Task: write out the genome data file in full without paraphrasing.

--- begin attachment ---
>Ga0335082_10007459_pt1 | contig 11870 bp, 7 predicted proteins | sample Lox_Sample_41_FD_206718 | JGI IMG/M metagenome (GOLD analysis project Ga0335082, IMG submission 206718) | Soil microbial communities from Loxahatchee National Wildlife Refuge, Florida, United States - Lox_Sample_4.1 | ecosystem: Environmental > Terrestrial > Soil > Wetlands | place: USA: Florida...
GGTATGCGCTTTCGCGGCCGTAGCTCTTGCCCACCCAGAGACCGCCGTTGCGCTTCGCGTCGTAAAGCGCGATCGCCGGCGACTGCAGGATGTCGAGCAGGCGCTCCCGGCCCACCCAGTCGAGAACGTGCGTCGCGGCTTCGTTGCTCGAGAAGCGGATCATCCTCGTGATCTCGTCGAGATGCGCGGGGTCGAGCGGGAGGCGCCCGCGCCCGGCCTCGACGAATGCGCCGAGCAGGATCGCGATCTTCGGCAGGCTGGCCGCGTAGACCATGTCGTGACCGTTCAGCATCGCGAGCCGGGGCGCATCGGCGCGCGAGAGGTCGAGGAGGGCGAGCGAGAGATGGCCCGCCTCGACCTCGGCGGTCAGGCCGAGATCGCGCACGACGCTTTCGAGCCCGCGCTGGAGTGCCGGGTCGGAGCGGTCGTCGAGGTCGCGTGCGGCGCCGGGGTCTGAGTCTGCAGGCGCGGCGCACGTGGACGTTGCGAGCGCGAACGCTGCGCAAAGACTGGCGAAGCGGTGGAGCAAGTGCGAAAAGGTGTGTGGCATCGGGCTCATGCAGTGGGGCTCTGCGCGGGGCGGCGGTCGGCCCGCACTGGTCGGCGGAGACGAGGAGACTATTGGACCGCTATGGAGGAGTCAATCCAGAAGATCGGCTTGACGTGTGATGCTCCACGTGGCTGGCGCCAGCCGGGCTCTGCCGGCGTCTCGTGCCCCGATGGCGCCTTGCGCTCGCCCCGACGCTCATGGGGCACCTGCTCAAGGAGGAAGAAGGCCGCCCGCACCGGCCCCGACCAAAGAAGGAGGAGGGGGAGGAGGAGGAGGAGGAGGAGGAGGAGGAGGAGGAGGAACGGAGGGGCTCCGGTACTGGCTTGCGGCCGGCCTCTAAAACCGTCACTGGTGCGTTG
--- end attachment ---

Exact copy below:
>Ga0335082_10007459_pt1 | contig 11870 bp, 7 predicted proteins | sample Lox_Sample_41_FD_206718 | JGI IMG/M metagenome (GOLD analysis project Ga0335082, IMG submission 206718) | Soil microbial communities from Loxahatchee National Wildlife Refuge, Florida, United States - Lox_Sample_4.1 | ecosystem: Environmental > Terrestrial > Soil > Wetlands | place: USA: Florida...
GGTATGCGCTTTCGCGGCCGTAGCTCTTGCCCACCCAGAGACCGCCGTTGCGCTTCGCGTCGTAAAGCGCGATCGCCGGCGACTGCAGGATGTCGAGCAGGCGCTCCCGGCCCACCCAGTCGAGAACGTGCGTCGCGGCTTCGTTGCTCGAGAAGCGGATCATCCTCGTGATCTCGTCGAGATGCGCGGGGTCGAGCGGGAGGCGCCCGCGCCCGGCCTCGACGAATGCGCCGAGCAGGATCGCGATCTTCGGCAGGCTGGCCGCGTAGACCATGTCGTGACCGTTCAGCATCGCGAGCCGGGGCGCATCGGCGCGCGAGAGGTCGAGGAGGGCGAGCGAGAGATGGCCCGCCTCGACCTCGGCGGTCAGGCCGAGATCGCGCACGACGCTTTCGAGCCCGCGCTGGAGTGCCGGGTCGGAGCGGTCGTCGAGGTCGCGTGCGGCGCCGGGGTCTGAGTCTGCAGGCGCGGCGCACGTGGACGTTGCGAGCGCGAACGCTGCGCAAAGACTGGCGAAGCGGTGGAGCAAGTGCGAAAAGGTGTGTGGCATCGGGCTCATGCAGTGGGGCTCTGCGCGGGGCGGCGGTCGGCCCGCACTGGTCGGCGGAGACGAGGAGACTATTGGACCGCTATGGAGGAGTCAATCCAGAAGATCGGCTTGACGTGTGATGCTCCACGTGGCTGGCGCCAGCCGGGCTCTGCCGGCGTCTCGTGCCCCGATGGCGCCTTGCGCTCGCCCCGACGCTCATGGGGCACCTGCTCAAGGAGGAAGAAGGCCGCCCGCACCGGCCCCGACCAAAGAAGGAGGAGGGGGAGGAGGAGGAGGAGGAGGAGGAGGAGGAGGAGGAGGAACGGAGGGGCTCCGGTACTGGCTTGCGGCCGGCCTCTAAAACCGTCACTGGTGCGTTG